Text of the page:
News

Project east of campus to be completed in spring

Paseo Verde to be split between affordable and market-rate housing.

Fenced-off construction areas, the humming and beeping excavators and men in hardhats have become a fixture in the landscape near Temple, while development surges in the surrounding area.

However, the construction that commuter students may watch develop while waiting for an outbound SEPTA Regional Rail train is not related to the university or its students, but is part of an effort to revitalize the neighborhood that Temple shares with low-income Philadelphians.

Paseo Verde, a commuter-oriented residential complex being constructed at Ninth and Berks streets, is sponsored by Asociación Puertorriqueños en Marcha, or Association for Puerto Ricans on the March. Construction began in February.

Mayor Michael Nutter, City Council President Darrell Clarke and SEPTA General Manager Joe Casey joined the developers for a groundbreaking ceremony in April.

The building is set for completion in Spring 2013 and residents of Paseo Verde will be linked to the SEPTA train stop. The “green” complex features both affordable and market-rate housing. APM plans on moving its headquarters to the building’s ground floor, which it will share with social services, a health center, pharmacy and a Latino restaurant. The complex is part of APM’s vision to revitalize the neighborhood.

“Paseo Verde translates to walking through the green fields,” APM President and CEO Nilda Ruiz said.

Developers received a grant from Bank of America and Platinum LEED certification for the building, the highest possible Leadership in Energy and Environmental Design rating. Solar panels will be used, as well as low-flow fixture faucets, ENERGY STAR lighting and Green Label carpets. The building includes four blue roofs and three green roofs to reduce storm water runoff, Joanna Cuevas, project manager at Jonathan Rose Companies, said.

Green roofs will be accessible to residents, and a community garden will be planted on the second floor. APM believes that promoting sustainability is beneficial to both the community and its residents’ wallets.

“We believe that people thrive when the have access to outdoor space rather than being cooped up in a house,” Ruiz said. “People feel better, and when they feel better, they do better.”

APM aims to improve the financial situation of the neighborhood.

“People can improve their economic situation two different ways: make more money, or reduce expenses,” Ruiz said. “[Our] effort is to lower utilities and teach recycling, so that [the residents] can do more with their money.”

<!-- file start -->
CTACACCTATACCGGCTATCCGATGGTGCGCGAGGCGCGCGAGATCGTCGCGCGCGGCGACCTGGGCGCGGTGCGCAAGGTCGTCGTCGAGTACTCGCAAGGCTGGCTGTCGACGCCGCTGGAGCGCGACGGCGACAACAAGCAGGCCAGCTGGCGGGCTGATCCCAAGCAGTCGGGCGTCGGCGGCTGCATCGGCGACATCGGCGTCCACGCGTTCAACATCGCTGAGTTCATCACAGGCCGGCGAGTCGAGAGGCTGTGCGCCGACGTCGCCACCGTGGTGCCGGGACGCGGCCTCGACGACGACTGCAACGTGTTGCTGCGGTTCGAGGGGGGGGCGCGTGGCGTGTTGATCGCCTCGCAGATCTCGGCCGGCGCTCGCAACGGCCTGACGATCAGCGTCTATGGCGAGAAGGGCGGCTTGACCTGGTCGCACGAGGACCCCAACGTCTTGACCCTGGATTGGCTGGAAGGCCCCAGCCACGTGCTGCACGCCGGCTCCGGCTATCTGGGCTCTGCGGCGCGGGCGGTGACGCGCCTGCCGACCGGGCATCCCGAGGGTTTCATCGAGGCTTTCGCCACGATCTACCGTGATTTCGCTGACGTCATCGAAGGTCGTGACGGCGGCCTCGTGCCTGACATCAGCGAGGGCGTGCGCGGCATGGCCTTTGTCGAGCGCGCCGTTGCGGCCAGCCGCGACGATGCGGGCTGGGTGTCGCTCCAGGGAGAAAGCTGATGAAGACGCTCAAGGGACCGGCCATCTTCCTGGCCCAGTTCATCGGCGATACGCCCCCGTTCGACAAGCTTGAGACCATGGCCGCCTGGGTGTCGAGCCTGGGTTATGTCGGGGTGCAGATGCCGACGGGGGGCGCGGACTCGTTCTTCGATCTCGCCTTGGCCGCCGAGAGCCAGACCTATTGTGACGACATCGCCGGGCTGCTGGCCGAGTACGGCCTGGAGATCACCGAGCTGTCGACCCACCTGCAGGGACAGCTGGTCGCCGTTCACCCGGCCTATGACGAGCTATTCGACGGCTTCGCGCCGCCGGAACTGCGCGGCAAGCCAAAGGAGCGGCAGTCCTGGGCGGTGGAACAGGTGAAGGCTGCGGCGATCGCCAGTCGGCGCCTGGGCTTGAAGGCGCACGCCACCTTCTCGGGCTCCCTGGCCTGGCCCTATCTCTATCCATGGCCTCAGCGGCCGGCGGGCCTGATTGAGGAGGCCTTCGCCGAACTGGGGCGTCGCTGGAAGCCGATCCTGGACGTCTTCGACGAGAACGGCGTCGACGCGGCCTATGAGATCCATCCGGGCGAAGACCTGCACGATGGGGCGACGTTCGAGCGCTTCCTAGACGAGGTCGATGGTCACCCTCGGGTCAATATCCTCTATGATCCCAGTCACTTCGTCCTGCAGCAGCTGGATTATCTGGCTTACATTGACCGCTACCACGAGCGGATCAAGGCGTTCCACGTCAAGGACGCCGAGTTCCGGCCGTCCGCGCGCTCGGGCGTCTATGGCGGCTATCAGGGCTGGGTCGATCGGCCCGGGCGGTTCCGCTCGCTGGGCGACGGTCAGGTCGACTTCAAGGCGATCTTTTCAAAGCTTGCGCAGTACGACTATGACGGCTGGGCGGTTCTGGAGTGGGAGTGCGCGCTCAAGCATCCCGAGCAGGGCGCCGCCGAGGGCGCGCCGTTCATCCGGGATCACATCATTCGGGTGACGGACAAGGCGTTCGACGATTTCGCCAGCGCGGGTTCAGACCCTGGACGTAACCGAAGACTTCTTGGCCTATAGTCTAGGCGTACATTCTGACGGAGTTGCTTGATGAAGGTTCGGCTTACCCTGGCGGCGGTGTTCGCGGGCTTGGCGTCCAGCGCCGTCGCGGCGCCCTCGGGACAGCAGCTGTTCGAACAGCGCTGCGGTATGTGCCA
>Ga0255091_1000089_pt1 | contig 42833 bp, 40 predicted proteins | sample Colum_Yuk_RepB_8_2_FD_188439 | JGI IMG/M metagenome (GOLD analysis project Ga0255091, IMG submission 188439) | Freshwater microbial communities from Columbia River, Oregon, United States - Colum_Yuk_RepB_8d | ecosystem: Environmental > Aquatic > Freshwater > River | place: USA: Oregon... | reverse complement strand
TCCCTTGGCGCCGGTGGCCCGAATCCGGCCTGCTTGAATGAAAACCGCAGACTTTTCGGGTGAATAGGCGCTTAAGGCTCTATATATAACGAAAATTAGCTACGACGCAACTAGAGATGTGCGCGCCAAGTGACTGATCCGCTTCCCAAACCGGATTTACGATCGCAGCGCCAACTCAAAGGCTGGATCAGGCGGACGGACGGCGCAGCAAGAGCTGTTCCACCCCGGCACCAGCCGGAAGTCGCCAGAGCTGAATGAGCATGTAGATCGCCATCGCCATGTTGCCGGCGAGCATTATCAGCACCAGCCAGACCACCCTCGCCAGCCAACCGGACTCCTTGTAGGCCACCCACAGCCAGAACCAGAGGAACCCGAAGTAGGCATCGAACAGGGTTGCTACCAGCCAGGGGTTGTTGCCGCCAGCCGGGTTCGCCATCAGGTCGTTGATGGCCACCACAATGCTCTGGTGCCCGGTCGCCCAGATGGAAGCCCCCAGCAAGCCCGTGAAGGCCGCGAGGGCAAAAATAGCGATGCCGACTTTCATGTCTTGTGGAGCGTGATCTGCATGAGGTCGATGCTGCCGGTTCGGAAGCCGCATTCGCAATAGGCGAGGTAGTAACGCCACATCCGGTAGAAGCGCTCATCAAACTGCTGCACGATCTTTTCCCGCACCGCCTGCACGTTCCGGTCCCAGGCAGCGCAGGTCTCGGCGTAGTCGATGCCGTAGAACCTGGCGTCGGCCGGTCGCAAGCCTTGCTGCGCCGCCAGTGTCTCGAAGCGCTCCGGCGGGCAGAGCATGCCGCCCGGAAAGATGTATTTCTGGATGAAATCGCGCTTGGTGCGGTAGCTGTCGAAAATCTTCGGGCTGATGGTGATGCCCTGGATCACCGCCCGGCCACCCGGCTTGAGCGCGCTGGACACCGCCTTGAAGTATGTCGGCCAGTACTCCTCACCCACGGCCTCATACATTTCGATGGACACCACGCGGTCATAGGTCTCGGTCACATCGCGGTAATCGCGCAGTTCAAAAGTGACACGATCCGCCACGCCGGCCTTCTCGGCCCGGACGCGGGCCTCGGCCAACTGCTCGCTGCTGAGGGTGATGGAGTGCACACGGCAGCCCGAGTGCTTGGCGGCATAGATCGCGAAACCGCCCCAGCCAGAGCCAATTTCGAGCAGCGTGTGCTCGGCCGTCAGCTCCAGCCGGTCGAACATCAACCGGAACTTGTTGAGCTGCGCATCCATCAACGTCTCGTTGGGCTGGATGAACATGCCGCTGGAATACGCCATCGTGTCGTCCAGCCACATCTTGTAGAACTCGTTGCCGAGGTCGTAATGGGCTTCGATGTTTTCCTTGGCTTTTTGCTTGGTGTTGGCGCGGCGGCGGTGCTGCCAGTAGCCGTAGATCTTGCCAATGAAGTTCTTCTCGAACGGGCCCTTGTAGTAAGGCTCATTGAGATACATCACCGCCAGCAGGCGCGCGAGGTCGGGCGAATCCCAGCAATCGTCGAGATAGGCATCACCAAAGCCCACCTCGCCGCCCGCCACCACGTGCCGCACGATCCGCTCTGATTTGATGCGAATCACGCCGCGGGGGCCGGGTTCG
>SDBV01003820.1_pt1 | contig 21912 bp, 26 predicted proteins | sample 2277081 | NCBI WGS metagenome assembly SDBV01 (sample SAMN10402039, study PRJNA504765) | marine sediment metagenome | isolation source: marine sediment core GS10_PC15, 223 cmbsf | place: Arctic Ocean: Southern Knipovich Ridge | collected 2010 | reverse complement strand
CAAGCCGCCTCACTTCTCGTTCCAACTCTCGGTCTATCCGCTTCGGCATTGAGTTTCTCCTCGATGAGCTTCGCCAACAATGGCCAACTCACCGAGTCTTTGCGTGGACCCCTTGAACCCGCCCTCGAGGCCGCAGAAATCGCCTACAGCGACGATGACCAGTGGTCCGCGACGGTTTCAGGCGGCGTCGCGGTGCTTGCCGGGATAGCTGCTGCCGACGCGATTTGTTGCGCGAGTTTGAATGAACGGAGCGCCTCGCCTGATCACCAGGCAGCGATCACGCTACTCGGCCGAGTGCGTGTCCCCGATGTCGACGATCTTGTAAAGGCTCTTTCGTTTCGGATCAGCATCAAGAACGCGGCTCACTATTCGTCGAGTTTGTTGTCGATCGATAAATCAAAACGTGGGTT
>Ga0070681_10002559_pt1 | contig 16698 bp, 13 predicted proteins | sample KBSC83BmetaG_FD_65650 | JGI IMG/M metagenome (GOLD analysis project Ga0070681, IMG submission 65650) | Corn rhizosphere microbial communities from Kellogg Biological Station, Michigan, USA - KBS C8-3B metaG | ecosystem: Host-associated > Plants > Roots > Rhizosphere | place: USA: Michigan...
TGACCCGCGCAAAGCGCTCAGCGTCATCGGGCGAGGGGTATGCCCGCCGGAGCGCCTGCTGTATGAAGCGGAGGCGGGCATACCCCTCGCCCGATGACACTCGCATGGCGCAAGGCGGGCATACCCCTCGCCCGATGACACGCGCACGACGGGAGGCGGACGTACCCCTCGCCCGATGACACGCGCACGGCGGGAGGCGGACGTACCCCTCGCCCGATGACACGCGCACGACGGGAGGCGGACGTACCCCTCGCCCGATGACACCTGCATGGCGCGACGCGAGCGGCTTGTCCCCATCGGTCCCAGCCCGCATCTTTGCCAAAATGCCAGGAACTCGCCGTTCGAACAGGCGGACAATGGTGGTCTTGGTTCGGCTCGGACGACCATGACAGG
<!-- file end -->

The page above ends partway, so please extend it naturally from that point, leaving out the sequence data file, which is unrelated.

A Financial Opportunity Center on the ground floor will help money go further. People can check their credit and see what benefits they qualify for. Employment coaches will help connect residents to employers.

The building is split into two different types of residencies: 120 affordable housing units and 40 market-rate housing units. Those vying for an affordable unit must fill out an application and have their income checked, Cuevas said.

While APM is a Latino-based organization, its service to Latinos is not exclusive.

“APM is for everyone,” Ruiz said.

All who qualify are accepted on a first-come basis. Paseo Verde is one project with two funding streams. The budget for affordable housing is  approximately $16 million, the market-rate is $31 million and the total project costs $47 million. The project is financed on federal, state and city levels, and receives tax credits for providing low-income housing, Cuevas said.

While APM officials said they discussed the project with Temple administrators, students will not necessarily be sought out as residents.

“We are looking for a diverse population,” Cuevas said.

APM plans on targeting Philadelphia Gas Works employees and Temple employees as potential residents for the market-rate housing.

APM officials said they believe Paseo Verde will ease the tension between the university and the neighborhood.

“There’s an attitude that ‘we’re over here and you’re over there,’ and the tracks create a natural barrier between the two communities,” Ruiz said.

By developing in the neighborhood on the east of the railroad tracks, Ruiz said she believes that the stark contrast between Main Campus and the area directly east will be lowered, and students and residents will feel welcome on either side.

“[The development] is convenient for a variety of people, and is a perfect location to allow for communities to interact,” Cuevas said.

The Temple stop on the Regional Rail is the fourth busiest stop in the SEPTA system. Developers hope that this strategic location along with employment coaching will help residents obtain jobs.

APM has hope for the area, but knows that change won’t happen over night.

“We are continuing to build. I don’t see us doing any less in the next 20 years of developing the area. It takes time,” Ruiz said.

APM holds monthly and quarterly meetings to ensure the community is interested and engaged with the steps that it is taking, Ruiz said.

“We want to have a clean, safe, walkable community,” Ruiz said.

Abi Reimold can be reached at areimold@temple.edu.

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